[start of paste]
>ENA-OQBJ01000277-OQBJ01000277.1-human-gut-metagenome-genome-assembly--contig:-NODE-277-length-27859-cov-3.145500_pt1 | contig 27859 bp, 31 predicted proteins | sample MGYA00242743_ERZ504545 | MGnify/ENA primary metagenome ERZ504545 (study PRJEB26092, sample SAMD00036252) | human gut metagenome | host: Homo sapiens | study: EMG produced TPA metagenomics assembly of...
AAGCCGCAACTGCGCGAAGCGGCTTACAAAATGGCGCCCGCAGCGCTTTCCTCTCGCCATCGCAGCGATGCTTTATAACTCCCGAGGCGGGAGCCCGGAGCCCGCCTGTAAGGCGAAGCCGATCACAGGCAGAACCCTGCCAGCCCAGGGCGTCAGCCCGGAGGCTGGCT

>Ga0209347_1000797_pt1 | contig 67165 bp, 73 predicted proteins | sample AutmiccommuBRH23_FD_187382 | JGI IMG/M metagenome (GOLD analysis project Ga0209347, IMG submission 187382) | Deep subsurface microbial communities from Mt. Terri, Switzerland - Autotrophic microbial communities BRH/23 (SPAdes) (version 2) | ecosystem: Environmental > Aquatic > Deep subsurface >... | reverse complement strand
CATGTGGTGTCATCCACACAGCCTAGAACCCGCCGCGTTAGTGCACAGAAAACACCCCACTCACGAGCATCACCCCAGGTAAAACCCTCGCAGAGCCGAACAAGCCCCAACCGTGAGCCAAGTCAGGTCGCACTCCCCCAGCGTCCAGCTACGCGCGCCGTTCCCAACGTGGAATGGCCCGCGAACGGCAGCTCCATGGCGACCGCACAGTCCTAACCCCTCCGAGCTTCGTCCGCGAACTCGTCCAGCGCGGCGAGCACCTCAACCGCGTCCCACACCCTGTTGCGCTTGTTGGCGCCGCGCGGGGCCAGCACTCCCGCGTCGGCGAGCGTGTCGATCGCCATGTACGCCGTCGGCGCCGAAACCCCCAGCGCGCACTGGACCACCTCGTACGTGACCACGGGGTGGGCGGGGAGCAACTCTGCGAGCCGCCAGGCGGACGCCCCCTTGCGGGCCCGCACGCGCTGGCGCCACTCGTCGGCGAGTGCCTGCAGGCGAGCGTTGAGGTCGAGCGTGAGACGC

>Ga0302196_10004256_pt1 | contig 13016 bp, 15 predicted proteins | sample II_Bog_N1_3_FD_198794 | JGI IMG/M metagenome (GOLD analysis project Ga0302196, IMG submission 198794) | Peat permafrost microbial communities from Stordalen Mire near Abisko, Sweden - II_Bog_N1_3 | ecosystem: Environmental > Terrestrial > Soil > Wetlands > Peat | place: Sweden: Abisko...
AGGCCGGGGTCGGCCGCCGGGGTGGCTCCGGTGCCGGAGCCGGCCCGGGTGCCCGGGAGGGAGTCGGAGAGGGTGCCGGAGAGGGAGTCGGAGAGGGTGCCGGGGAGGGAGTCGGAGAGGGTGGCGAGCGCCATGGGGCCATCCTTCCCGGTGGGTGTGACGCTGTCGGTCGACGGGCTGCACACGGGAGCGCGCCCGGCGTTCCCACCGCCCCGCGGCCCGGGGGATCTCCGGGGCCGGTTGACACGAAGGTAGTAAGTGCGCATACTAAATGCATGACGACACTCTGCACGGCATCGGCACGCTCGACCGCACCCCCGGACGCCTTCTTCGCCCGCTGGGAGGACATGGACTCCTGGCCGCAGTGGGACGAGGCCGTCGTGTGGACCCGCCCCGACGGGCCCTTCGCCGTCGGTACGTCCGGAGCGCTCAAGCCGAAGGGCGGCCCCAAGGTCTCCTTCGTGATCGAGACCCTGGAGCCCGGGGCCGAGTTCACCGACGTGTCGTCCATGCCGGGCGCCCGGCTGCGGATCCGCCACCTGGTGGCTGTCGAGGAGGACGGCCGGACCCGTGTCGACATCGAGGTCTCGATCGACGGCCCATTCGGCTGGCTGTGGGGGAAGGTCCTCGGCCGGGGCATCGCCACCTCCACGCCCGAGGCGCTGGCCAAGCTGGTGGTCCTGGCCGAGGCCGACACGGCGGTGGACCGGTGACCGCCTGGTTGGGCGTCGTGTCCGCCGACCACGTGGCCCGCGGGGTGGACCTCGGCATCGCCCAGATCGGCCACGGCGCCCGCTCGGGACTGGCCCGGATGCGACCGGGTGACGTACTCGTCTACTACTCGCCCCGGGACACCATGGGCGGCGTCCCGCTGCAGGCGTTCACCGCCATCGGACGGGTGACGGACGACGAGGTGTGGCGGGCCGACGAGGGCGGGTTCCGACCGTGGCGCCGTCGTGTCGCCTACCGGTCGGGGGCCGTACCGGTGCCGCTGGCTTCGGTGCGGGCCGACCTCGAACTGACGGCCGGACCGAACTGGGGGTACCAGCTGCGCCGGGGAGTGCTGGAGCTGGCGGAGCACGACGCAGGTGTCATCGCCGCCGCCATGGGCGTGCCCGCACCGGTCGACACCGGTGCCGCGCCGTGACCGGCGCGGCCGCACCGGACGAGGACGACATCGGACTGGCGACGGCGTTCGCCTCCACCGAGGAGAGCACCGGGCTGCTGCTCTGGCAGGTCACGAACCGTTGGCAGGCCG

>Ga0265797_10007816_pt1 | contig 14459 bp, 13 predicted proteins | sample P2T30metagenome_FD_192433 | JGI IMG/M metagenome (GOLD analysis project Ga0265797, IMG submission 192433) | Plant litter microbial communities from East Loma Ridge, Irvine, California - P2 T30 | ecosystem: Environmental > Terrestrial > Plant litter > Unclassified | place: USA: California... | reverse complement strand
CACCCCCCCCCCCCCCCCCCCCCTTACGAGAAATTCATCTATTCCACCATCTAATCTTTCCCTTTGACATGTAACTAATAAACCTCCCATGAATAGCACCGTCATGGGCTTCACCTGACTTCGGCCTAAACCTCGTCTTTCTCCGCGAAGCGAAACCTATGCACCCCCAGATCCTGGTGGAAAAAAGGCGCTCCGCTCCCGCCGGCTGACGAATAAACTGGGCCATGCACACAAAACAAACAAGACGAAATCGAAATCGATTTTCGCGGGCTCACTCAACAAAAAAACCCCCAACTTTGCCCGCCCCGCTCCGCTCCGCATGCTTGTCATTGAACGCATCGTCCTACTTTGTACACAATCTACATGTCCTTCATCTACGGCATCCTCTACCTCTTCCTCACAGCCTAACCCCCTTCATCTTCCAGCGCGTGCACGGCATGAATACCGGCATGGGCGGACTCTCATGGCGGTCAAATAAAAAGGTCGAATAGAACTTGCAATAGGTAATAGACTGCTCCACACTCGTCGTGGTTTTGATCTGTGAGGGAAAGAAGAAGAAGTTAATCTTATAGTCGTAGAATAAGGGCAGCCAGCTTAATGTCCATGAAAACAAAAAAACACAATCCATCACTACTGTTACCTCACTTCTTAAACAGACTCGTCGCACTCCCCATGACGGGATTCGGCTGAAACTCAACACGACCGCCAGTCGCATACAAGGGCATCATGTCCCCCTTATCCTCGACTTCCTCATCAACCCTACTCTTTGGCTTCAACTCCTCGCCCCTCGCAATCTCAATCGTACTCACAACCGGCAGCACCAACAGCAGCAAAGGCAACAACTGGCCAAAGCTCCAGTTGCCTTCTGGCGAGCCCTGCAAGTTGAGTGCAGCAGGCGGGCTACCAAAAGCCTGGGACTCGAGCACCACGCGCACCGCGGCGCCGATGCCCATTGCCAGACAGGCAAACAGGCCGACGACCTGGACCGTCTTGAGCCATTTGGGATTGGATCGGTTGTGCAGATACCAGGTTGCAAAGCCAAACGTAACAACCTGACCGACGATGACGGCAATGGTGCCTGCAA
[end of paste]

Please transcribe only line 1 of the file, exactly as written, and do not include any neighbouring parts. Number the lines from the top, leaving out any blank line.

>ENA-OQBJ01000277-OQBJ01000277.1-human-gut-metagenome-genome-assembly--contig:-NODE-277-length-27859-cov-3.145500_pt1 | contig 27859 bp, 31 predicted proteins | sample MGYA00242743_ERZ504545 | MGnify/ENA primary metagenome ERZ504545 (study PRJEB26092, sample SAMD00036252) | human gut metagenome | host: Homo sapiens | study: EMG produced TPA metagenomics assembly of...